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Roasted Rack of Lamb recipes

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Ingredients (4)

  • 2 (14- to 16-ounce) frenched racks of lamb, with 8 bones per rack
  • 3 medium fresh rosemary sprigs, leaves stripped and coarsely chopped
  • 1/2 bunch fresh thyme, leaves stripped and coarsely chopped
  • 5 tablespoons extra-virgin olive oil

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Roasted racks of lamb are the ultimate dinner-party dish, with a wow factor that’s easy to achieve since many butchers sell the racks frenched and ready to go. Chef Neal Fraser of Grace and BLD restaurants in Los Angeles (both sadly closed as of December 2017) gave us this simple recipe. The racks marinate overnight in thyme and rosemary for subtle yet full-flavored chops. Try serving these with tasty Olive Potatoes or Farro Risotto with Asparagus and Fava Beans.

What to buy: The term frenched refers to a way of trimming the lamb racks so that the bone end of each chop is cleanly exposed. You can ask your butcher to do this for you.

Tips for Lamb

Lamb is readily available in most supermarkets. The freshest lamb will have soft pink and red flesh with marbling throughout. Avoid anything that looks grey in color.

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Wrap the lamb in it in its original packaging, airtight, with plastic wrap or aluminum foil. From there, you can also place the meat in an airtight freezer bag to prevent freezer burn. Chops and loins fare best when wrapped individually.

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Lamb can be defrosted in three ways. As with most meat, refrigeration is the most effective, albeit slowest method. Lamb meat defrosted in the fridge can actually be re-frozen before or after cooking, though there may be a loss of moisture. If you’re in a pinch, lamb can be defrosted in the microwave, or placed in a bowl of cold water (which should be replaced every 30 minutes).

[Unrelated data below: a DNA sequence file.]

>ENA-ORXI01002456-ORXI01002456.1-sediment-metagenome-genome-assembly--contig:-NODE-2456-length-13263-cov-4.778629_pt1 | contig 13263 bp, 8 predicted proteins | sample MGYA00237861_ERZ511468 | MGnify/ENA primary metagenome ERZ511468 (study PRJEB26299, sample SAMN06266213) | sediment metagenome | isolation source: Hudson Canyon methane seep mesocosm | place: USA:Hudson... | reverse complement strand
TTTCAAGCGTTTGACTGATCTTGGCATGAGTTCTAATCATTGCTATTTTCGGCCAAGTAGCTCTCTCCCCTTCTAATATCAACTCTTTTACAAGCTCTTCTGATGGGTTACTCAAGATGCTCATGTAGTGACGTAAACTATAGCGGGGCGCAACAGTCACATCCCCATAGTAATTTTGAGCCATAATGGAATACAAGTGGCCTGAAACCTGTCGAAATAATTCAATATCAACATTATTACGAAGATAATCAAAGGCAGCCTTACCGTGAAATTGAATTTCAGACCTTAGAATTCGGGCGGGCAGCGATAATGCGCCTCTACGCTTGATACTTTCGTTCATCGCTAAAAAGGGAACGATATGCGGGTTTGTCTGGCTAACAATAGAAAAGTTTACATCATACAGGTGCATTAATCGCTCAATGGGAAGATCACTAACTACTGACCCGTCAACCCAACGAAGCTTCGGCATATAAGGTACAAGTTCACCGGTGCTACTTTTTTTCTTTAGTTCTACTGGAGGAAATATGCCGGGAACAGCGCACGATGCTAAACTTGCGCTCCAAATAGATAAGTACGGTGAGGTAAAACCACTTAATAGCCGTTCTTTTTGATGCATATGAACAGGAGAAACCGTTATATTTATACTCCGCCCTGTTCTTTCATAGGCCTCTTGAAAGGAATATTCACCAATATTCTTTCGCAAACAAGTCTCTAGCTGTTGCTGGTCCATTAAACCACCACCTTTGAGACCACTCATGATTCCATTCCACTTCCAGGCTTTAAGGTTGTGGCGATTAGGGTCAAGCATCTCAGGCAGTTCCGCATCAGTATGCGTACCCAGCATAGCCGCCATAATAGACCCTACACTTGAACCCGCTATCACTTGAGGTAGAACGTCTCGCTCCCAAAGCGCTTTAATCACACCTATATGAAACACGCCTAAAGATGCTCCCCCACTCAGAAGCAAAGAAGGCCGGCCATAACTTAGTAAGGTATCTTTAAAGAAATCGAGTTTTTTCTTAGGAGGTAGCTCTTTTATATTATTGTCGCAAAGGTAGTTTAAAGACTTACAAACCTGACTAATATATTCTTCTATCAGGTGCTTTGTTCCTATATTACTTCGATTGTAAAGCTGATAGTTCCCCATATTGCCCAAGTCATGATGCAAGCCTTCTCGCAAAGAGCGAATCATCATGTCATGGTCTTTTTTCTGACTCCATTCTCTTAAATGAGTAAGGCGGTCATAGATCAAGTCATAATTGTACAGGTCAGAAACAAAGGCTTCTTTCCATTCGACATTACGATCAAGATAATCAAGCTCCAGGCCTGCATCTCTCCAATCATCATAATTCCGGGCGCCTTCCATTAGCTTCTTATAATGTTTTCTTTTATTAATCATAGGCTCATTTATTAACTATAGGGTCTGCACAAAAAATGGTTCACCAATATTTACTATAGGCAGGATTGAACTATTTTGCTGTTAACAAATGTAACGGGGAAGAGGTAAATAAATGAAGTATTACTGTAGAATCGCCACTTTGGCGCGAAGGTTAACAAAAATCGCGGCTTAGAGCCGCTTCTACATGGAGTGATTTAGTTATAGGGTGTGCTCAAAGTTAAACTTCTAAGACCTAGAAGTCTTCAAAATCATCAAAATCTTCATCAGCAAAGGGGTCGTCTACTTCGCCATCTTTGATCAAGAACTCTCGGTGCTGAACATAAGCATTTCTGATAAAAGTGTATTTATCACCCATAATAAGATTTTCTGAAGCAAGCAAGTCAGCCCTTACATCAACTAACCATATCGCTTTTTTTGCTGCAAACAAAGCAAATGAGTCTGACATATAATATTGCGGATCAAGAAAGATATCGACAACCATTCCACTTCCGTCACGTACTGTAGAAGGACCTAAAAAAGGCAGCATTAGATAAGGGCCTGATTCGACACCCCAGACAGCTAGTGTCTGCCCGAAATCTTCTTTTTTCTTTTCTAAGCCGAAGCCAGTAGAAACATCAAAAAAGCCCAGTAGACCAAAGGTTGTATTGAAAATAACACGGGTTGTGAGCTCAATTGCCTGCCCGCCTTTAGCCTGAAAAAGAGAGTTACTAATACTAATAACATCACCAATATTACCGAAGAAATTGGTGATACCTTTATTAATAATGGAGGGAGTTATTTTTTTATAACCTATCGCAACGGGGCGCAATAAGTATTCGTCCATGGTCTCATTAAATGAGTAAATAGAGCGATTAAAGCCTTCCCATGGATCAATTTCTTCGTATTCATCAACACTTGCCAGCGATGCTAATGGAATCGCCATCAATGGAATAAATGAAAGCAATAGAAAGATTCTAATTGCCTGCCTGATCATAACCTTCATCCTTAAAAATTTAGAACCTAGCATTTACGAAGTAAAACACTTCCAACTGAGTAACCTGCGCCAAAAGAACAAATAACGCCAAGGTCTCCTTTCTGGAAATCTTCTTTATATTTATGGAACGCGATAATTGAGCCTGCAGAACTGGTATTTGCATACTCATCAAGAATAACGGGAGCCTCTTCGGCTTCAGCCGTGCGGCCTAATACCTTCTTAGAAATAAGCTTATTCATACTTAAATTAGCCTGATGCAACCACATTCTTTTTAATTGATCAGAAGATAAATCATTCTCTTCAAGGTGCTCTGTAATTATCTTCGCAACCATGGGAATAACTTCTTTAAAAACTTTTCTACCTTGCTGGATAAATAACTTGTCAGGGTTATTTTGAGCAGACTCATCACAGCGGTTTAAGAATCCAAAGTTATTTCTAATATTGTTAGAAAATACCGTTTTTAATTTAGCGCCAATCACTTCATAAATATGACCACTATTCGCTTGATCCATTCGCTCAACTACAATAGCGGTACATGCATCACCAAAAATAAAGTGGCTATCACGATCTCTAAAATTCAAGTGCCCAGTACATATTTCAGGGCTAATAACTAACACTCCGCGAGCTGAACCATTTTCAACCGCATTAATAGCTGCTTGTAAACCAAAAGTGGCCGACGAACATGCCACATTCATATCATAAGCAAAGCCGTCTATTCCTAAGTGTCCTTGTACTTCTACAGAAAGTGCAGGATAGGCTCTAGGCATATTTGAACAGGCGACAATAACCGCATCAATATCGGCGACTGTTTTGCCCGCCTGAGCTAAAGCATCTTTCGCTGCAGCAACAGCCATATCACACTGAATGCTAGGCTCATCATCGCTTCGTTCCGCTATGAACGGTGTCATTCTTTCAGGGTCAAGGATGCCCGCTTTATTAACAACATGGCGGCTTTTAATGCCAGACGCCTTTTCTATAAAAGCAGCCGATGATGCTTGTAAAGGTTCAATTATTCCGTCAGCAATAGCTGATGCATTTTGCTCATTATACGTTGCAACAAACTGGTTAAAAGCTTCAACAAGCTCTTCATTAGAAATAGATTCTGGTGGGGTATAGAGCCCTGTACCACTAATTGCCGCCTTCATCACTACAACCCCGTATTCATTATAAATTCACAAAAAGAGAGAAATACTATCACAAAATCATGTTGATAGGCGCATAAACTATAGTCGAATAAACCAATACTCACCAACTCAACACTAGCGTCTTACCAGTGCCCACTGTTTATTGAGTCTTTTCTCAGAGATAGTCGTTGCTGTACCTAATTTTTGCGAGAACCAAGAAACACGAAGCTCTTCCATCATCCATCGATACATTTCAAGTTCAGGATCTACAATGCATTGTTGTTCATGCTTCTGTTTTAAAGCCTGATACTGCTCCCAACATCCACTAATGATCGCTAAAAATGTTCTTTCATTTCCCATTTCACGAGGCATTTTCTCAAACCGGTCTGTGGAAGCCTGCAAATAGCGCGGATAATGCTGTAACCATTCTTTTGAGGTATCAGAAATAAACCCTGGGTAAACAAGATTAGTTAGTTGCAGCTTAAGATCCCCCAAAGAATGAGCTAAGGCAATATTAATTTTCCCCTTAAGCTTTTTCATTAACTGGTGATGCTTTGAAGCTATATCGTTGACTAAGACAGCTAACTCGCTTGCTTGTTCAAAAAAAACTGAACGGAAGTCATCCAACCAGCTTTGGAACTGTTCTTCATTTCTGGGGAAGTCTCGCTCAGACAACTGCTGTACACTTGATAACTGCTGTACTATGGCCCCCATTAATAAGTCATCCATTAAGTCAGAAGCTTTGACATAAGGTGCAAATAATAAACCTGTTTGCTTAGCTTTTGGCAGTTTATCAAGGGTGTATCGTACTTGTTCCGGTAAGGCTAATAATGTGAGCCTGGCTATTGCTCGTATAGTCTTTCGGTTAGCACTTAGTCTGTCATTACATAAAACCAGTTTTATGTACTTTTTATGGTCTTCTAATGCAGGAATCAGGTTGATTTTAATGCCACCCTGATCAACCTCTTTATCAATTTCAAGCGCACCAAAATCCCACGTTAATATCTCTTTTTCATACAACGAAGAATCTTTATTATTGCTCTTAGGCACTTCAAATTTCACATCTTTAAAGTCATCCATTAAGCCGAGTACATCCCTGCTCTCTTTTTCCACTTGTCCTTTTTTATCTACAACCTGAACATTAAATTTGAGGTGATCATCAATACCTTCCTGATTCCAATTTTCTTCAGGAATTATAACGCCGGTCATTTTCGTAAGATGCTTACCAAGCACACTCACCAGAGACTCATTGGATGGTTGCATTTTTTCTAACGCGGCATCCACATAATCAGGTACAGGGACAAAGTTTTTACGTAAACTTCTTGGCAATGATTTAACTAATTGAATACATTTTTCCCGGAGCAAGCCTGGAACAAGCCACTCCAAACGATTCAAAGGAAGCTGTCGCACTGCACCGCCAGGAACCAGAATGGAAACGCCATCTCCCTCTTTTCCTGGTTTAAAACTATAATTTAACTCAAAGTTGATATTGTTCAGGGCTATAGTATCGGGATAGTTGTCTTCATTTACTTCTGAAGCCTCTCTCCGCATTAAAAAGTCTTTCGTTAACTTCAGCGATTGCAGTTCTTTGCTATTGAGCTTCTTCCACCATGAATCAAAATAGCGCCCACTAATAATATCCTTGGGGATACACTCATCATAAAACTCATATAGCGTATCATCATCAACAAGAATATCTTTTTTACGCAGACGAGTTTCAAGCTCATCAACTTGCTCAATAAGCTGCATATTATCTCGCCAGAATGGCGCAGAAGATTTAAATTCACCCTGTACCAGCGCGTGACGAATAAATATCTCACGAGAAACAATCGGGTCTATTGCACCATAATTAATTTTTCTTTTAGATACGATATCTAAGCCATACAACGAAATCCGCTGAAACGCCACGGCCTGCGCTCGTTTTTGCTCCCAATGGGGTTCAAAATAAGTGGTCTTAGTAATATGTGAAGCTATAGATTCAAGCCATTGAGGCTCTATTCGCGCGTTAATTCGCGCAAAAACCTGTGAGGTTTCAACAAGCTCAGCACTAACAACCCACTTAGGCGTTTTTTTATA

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  1. 1Using a sharp knife, trim all but a thin layer of fat from the lamb, then carefully score the fat side of each rack in a crosshatch pattern. Combine herbs with 3 tablespoons of the olive oil and rub the mixture all over the lamb. Season well with freshly ground black pepper, place the racks in a baking dish, and cover with plastic wrap. Refrigerate at least 8 hours or overnight.
  2. 2Heat the oven to 425°F and arrange a rack in the middle. Uncover lamb and season well with salt. Let sit at room temperature while the oven heats, at least 20 minutes, then blot lightly with a paper towel.
  3. 3Heat a large oven-safe frying pan or cast iron skillet over medium heat. When hot, add remaining 2 tablespoons olive oil.
  4. 4Place lamb racks in the pan, fat side down, and sear until lightly browned, about 6 minutes. Remove from heat and stand racks up in the pan by “nesting,” or propping one rack against the other with the bones crisscrossing and the seared, fat-covered sides facing out.
  5. 5Place the pan in the oven and roast for 15 minutes, then reduce the temperature to 325°F. Continue roasting until the internal temperature of each rack is 130°F for medium rare, about 5 to 10 minutes more. Remove from the oven and allow to rest 7 to 10 minutes before carving. Cut each rack between the bones into 4 double chops and serve.

Beverage pairing: Eric Texier Côte Rôtie Vieilles Vignes, France. This classic and tasty cut of lamb deserves a great partner, so treat yourself to this fine Syrah from one of the famed schist and granite slopes of France’s northern Rhône. The wine’s evocation of violets, herbs, roasted meats, and blackberry will make the lamb sing.

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